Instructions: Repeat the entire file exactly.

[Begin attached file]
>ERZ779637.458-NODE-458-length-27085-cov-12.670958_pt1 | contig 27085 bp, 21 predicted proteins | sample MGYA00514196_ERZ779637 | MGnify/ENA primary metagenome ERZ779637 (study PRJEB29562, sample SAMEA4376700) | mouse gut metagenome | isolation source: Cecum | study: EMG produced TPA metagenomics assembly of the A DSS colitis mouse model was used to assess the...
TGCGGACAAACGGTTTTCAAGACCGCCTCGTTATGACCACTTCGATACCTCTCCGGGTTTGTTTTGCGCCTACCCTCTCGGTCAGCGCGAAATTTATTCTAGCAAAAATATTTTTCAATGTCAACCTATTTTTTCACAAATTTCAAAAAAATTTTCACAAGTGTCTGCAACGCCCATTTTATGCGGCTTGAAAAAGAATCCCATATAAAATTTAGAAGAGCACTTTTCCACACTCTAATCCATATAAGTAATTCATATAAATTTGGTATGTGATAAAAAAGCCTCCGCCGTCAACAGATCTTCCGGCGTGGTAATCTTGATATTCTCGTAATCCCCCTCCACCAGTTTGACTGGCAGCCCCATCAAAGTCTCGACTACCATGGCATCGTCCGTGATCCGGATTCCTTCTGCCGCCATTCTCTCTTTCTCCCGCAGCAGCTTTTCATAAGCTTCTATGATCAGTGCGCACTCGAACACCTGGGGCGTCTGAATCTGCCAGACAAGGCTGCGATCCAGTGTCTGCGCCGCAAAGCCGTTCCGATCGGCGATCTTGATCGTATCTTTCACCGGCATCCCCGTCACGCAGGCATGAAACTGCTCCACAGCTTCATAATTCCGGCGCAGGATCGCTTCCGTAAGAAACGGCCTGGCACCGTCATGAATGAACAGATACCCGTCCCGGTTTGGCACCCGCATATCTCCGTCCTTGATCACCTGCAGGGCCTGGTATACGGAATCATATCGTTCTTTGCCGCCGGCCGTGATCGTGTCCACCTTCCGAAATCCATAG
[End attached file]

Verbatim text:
>ERZ779637.458-NODE-458-length-27085-cov-12.670958_pt1 | contig 27085 bp, 21 predicted proteins | sample MGYA00514196_ERZ779637 | MGnify/ENA primary metagenome ERZ779637 (study PRJEB29562, sample SAMEA4376700) | mouse gut metagenome | isolation source: Cecum | study: EMG produced TPA metagenomics assembly of the A DSS colitis mouse model was used to assess the...
TGCGGACAAACGGTTTTCAAGACCGCCTCGTTATGACCACTTCGATACCTCTCCGGGTTTGTTTTGCGCCTACCCTCTCGGTCAGCGCGAAATTTATTCTAGCAAAAATATTTTTCAATGTCAACCTATTTTTTCACAAATTTCAAAAAAATTTTCACAAGTGTCTGCAACGCCCATTTTATGCGGCTTGAAAAAGAATCCCATATAAAATTTAGAAGAGCACTTTTCCACACTCTAATCCATATAAGTAATTCATATAAATTTGGTATGTGATAAAAAAGCCTCCGCCGTCAACAGATCTTCCGGCGTGGTAATCTTGATATTCTCGTAATCCCCCTCCACCAGTTTGACTGGCAGCCCCATCAAAGTCTCGACTACCATGGCATCGTCCGTGATCCGGATTCCTTCTGCCGCCATTCTCTCTTTCTCCCGCAGCAGCTTTTCATAAGCTTCTATGATCAGTGCGCACTCGAACACCTGGGGCGTCTGAATCTGCCAGACAAGGCTGCGATCCAGTGTCTGCGCCGCAAAGCCGTTCCGATCGGCGATCTTGATCGTATCTTTCACCGGCATCCCCGTCACGCAGGCATGAAACTGCTCCACAGCTTCATAATTCCGGCGCAGGATCGCTTCCGTAAGAAACGGCCTGGCACCGTCATGAATGAACAGATACCCGTCCCGGTTTGGCACCCGCATATCTCCGTCCTTGATCACCTGCAGGGCCTGGTATACGGAATCATATCGTTCTTTGCCGCCGGCCGTGATCGTGTCCACCTTCCGAAATCCATAG